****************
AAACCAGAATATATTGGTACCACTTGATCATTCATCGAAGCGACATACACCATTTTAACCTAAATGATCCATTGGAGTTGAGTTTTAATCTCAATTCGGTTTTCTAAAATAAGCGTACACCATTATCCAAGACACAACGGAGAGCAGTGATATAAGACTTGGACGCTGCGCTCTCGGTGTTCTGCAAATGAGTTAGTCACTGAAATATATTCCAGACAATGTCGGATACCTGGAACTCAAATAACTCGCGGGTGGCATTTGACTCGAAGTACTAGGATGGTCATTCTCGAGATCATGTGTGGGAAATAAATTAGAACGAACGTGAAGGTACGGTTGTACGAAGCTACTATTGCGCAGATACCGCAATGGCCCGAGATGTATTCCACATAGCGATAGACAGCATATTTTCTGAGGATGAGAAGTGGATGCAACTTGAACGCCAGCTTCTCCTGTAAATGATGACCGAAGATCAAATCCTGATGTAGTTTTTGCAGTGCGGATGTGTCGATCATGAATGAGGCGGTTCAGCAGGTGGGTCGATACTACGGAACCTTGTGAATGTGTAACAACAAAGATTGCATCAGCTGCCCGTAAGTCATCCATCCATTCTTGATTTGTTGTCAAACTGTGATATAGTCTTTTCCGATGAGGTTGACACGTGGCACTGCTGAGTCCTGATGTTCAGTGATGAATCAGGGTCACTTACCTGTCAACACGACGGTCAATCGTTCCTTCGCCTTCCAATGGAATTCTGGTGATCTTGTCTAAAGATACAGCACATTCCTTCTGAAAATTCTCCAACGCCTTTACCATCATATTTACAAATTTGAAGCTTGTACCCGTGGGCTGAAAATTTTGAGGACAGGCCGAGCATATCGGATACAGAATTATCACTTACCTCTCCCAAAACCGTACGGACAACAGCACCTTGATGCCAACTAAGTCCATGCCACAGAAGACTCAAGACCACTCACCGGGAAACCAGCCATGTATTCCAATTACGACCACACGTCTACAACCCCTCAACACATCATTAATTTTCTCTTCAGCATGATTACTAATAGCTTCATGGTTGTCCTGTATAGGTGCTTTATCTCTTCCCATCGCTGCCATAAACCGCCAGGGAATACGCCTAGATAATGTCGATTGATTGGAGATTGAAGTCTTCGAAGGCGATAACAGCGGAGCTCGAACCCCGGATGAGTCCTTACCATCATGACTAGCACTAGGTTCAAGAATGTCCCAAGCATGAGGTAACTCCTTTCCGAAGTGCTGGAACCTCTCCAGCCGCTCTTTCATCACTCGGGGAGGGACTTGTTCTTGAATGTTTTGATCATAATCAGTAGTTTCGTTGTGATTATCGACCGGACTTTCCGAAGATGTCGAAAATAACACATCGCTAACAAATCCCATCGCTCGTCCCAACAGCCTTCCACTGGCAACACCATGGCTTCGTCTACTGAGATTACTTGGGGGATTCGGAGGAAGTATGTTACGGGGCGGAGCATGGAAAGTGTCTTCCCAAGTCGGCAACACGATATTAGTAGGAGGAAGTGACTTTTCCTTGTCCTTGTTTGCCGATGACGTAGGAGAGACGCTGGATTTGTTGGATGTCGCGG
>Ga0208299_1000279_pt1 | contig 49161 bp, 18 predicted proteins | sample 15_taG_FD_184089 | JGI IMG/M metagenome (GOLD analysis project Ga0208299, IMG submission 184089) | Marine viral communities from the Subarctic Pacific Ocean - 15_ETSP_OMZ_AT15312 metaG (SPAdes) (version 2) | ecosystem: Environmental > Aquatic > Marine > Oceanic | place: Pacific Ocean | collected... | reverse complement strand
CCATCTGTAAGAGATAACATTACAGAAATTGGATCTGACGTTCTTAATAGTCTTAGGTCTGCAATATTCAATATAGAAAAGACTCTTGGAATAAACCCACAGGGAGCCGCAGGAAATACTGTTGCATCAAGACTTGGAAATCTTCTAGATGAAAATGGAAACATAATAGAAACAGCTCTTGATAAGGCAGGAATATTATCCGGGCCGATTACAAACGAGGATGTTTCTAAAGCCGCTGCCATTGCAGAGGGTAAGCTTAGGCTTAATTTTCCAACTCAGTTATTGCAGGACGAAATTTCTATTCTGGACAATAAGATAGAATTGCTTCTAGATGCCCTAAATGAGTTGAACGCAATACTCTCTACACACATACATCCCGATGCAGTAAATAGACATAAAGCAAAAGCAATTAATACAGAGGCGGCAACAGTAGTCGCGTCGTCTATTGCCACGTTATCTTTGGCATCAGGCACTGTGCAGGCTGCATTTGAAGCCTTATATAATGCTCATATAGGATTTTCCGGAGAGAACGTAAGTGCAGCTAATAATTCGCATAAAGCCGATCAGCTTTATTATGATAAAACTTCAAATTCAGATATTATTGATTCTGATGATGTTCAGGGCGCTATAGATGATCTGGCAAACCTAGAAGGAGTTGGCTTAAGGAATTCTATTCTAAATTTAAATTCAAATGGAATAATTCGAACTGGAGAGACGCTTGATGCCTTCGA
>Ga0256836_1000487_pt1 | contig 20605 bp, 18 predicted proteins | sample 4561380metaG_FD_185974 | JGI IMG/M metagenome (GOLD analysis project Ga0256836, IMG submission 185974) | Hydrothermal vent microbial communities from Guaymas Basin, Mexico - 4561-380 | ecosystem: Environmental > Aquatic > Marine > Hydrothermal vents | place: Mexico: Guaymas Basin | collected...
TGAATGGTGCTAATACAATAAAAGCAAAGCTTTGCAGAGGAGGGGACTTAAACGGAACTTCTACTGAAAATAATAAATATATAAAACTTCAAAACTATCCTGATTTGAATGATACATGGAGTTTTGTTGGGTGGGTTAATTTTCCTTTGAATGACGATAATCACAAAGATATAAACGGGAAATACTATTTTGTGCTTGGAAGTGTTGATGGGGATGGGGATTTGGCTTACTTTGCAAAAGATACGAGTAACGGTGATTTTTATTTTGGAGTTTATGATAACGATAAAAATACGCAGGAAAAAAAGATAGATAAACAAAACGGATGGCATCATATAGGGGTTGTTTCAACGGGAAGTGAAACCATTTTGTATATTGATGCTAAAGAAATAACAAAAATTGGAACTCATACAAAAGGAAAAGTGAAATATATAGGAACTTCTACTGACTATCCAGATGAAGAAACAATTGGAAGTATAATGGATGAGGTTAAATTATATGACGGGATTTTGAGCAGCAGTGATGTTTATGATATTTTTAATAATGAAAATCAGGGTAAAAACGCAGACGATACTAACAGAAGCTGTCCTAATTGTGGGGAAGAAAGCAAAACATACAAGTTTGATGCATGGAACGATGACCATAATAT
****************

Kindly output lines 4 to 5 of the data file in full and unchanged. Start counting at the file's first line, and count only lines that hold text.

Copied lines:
>Ga0256836_1000487_pt1 | contig 20605 bp, 18 predicted proteins | sample 4561380metaG_FD_185974 | JGI IMG/M metagenome (GOLD analysis project Ga0256836, IMG submission 185974) | Hydrothermal vent microbial communities from Guaymas Basin, Mexico - 4561-380 | ecosystem: Environmental > Aquatic > Marine > Hydrothermal vents | place: Mexico: Guaymas Basin | collected...
TGAATGGTGCTAATACAATAAAAGCAAAGCTTTGCAGAGGAGGGGACTTAAACGGAACTTCTACTGAAAATAATAAATATATAAAACTTCAAAACTATCCTGATTTGAATGATACATGGAGTTTTGTTGGGTGGGTTAATTTTCCTTTGAATGACGATAATCACAAAGATATAAACGGGAAATACTATTTTGTGCTTGGAAGTGTTGATGGGGATGGGGATTTGGCTTACTTTGCAAAAGATACGAGTAACGGTGATTTTTATTTTGGAGTTTATGATAACGATAAAAATACGCAGGAAAAAAAGATAGATAAACAAAACGGATGGCATCATATAGGGGTTGTTTCAACGGGAAGTGAAACCATTTTGTATATTGATGCTAAAGAAATAACAAAAATTGGAACTCATACAAAAGGAAAAGTGAAATATATAGGAACTTCTACTGACTATCCAGATGAAGAAACAATTGGAAGTATAATGGATGAGGTTAAATTATATGACGGGATTTTGAGCAGCAGTGATGTTTATGATATTTTTAATAATGAAAATCAGGGTAAAAACGCAGACGATACTAACAGAAGCTGTCCTAATTGTGGGGAAGAAAGCAAAACATACAAGTTTGATGCATGGAACGATGACCATAATAT